DA: Officer Fired Unauthorized Military 'Penetrator' Bullets

Police To Conduct Internal Review After Bystander Wounded

The Denver district attorney said a police officer used unauthorized military ammunition when he fired his weapon at an armed man near Club Vinyl four weeks ago, injuring an innocent bystander.

No charges will be field against Officer Robert Fitzgibbons in the July 2 incident. District Attorney Mitch Morrissey cleared him of criminal wrongdoing for wounding the bystander, Diamond Demmer, who was hit by bullet fragments in both legs and the torso.

Morrissey said the investigation determined Fitzgibbons used non-department-issue bullets in his .223-caliber Smith & Wesson rifle.

"An innocent bystander was injured in this police action," Denver District Attorney Mitch Morrissey said in his police shooting review decision letter issued Wednesday. "Failure to adhere to policies and procedures designed to protect officers and citizens can increase the risk to all."

Morrissey said the DA's office will not investigate the use of the ammunition, but the Denver Police Department will conduct an internal review.

The officer's assault rifle was loaded with two brands of .223 caliber ammunition, including unauthorized military "tracer" bullets manufactured by Lake City Arsenal in 2008, Morrissey's letter said. The other ammunition in the rifle's magazine were authorized hollow point bullets, which tend to stop after hitting an object.

The unauthorized "tracer" ammunition is a military bullet that has an illuminating trail so soldiers can see where they're shooting at night.

The military surplus ammunition Fitzgibbons purchased himself is marketed as the "Lake City Penetrator," a "steel tipped penetrating core for combat use," on CheaperThanDirt.com, a Web site that sells discount ammunition and firearms.

"This is identical to the ammo being used right now in Iraq by US troops," said the website, which also described it as a "Steel Core Full Metal Jacket Bullet."

The danger of officers using the unauthorized bullet is it travels farther, penetrates objects and can fragment, said district attorney spokeswoman Lynn Kimbrough.

One bullet fired by Fitzgibbons went through an open car door before fragmenting and striking the bystander in her left side, the Morrissey letter said. Another bullet penetrated a metal utility box, fragmented and then struck the bystander in her side.

Two of the spent .223 shell casings recovered at the scene were the unauthorized military bullets, Morrissey's letter said. The other three shell casings recovered were for authorized hollow point rounds.

"This investigation raises important administrative issues related to compliance with policies and procedures of the Denver Police Department concerning tactics, uniforms, authorized firearms and ammunition, firearms training and certification and other matters that are beyond the scope of our review and authority," Morrissey added.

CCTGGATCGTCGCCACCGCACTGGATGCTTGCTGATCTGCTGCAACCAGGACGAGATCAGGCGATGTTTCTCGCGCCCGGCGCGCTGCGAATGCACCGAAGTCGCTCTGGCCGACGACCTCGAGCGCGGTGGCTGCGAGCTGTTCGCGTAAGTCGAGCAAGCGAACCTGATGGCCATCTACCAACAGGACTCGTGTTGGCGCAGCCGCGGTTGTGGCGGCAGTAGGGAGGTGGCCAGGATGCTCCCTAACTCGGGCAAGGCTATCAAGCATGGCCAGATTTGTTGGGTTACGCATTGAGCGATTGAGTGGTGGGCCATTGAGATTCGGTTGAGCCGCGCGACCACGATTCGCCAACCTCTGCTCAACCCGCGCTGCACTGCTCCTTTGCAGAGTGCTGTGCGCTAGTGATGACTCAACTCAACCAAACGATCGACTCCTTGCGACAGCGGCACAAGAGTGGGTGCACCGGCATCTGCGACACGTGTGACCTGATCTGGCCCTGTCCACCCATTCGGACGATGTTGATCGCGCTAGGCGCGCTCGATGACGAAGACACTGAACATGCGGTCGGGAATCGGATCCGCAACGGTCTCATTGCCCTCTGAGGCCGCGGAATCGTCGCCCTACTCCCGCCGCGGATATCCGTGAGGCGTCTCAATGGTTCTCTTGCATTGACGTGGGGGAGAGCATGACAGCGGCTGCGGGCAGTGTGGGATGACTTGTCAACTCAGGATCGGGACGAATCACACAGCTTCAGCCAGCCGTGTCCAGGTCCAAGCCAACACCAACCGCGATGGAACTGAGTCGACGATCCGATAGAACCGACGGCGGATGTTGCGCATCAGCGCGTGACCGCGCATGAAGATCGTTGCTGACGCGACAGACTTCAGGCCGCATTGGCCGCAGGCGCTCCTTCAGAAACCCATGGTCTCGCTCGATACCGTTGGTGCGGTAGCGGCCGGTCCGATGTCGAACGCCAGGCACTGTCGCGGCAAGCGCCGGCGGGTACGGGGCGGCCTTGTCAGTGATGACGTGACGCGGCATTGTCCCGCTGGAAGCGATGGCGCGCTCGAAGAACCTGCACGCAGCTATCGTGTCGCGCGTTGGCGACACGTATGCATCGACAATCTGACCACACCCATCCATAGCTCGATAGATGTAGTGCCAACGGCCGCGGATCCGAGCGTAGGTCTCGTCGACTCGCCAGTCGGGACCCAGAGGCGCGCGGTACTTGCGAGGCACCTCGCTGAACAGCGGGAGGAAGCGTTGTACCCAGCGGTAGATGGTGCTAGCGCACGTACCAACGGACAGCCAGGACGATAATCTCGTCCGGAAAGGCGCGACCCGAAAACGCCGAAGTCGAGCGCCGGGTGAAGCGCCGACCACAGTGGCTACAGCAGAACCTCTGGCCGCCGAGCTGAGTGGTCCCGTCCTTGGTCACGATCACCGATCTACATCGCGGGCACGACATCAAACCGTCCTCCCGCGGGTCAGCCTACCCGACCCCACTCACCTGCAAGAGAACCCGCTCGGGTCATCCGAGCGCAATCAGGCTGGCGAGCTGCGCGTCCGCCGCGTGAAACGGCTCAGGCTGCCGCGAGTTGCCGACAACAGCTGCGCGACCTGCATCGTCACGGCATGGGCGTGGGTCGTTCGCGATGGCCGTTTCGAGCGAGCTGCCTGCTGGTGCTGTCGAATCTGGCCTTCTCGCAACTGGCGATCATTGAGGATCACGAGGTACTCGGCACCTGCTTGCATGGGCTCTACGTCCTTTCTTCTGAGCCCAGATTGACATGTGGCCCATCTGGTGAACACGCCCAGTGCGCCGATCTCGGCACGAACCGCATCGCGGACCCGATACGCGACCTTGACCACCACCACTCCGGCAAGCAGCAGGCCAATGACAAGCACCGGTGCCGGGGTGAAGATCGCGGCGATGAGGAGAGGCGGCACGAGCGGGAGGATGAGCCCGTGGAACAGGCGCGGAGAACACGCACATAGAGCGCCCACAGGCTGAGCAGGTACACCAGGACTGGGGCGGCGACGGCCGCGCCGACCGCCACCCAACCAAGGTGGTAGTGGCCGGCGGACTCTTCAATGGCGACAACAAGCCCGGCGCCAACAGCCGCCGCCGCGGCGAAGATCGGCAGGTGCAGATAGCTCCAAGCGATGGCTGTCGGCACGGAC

Read District Attorney Mitch Morrissey's police shooting decision letter

Police spokesman Sonny Jackson said Fitzgibbons is on an assignment that keeps him off the streets while the investigation continues.

"The fact that an uninvolved person was injured by bullet fragments from two of Officer Fitzgibbons' rounds is an unintended and very unfortunate outcome, but does not change the officers' justification for firing the shots at (suspect Sorl) Shead," Morrissey wrote in his report. "Therefore, no criminal charges are fileable against either officer for his conduct in this incident."

Morrissey said Fitzgibbons and Officer John Schledwitz were patrolling the area near Club Vinyl near 11th Street and Broadway as clubgoers were leaving around 2 a.m.

The officers said they heard shots coming from the Arby's parking lot across the street from the club. When they went to investigate, they said they were confronted by Shead, who was holding a gun.

The officers said they approached Shead who fired the gun upward and then lowered it toward the officers. The officers opened fire, but neither hit Shead, according to police.

Demmer was hit in the left leg and lower torso by bullet fragments from bullets fired by Fitzgibbons, Morrissey said.

Police said Shead had a stolen 9 mm Ruger semiautomatic pistol, which he tried to throw away. He tried to run off but was quickly apprehended by officers, police said. Shead now faces charges of first-degree assault and prohibited use of a weapon.

Morrissey expressed concern about the violent reputation of Club Vinyl. Five people were shot outside Vinyl in December 2008.

Morrissey said that Club Vinyl "and the surrounding area continue to consume police resources responding to criminal conduct inside and outside the establishment."

"This is presenting a significant recurring threat to both officers and citizens," said the district attorney.